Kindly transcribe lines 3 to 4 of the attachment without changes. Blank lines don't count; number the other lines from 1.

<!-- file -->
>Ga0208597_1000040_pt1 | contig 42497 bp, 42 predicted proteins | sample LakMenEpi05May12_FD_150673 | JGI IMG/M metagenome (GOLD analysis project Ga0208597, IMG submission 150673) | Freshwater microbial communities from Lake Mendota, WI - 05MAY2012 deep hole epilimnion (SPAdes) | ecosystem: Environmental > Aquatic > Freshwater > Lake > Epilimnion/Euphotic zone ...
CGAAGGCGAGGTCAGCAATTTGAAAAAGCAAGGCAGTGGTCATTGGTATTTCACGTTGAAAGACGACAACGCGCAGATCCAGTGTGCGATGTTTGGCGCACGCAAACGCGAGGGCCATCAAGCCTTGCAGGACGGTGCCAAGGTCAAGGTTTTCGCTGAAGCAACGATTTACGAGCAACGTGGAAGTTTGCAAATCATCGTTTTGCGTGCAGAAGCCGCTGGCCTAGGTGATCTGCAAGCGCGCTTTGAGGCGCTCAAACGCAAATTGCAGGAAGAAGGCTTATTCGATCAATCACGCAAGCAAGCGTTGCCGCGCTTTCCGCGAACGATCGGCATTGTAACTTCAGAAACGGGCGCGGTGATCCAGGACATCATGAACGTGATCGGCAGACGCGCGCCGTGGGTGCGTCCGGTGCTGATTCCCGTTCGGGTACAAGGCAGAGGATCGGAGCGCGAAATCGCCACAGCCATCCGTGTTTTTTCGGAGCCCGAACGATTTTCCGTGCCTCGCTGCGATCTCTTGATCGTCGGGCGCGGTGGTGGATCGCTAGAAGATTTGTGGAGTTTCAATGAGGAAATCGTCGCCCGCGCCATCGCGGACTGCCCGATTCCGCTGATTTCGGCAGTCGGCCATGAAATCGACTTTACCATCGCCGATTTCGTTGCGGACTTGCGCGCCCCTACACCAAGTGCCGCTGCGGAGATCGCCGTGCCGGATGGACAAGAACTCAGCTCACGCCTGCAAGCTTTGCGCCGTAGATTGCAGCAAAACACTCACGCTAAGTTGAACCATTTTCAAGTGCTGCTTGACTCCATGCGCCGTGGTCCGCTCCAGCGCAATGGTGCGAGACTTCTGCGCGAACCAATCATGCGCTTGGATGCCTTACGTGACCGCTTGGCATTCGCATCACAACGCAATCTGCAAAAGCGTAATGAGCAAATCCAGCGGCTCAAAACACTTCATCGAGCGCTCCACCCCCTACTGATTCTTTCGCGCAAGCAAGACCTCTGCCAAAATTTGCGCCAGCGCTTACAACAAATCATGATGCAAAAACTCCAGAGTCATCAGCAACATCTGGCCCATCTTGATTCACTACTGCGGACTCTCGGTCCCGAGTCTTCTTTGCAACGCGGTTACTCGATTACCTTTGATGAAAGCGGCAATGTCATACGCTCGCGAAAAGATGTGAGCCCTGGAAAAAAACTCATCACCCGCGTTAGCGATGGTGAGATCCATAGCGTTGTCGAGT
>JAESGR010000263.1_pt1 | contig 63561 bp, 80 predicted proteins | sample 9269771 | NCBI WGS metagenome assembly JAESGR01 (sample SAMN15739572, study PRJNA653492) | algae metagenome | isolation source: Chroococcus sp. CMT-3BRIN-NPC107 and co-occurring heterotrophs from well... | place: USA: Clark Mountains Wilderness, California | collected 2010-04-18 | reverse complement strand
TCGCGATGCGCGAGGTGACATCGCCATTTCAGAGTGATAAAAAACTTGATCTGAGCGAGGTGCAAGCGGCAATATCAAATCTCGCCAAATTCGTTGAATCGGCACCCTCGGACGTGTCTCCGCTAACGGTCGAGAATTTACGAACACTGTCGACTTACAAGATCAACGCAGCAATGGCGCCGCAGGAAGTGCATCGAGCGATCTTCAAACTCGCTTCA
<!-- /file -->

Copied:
>JAESGR010000263.1_pt1 | contig 63561 bp, 80 predicted proteins | sample 9269771 | NCBI WGS metagenome assembly JAESGR01 (sample SAMN15739572, study PRJNA653492) | algae metagenome | isolation source: Chroococcus sp. CMT-3BRIN-NPC107 and co-occurring heterotrophs from well... | place: USA: Clark Mountains Wilderness, California | collected 2010-04-18 | reverse complement strand
TCGCGATGCGCGAGGTGACATCGCCATTTCAGAGTGATAAAAAACTTGATCTGAGCGAGGTGCAAGCGGCAATATCAAATCTCGCCAAATTCGTTGAATCGGCACCCTCGGACGTGTCTCCGCTAACGGTCGAGAATTTACGAACACTGTCGACTTACAAGATCAACGCAGCAATGGCGCCGCAGGAAGTGCATCGAGCGATCTTCAAACTCGCTTCA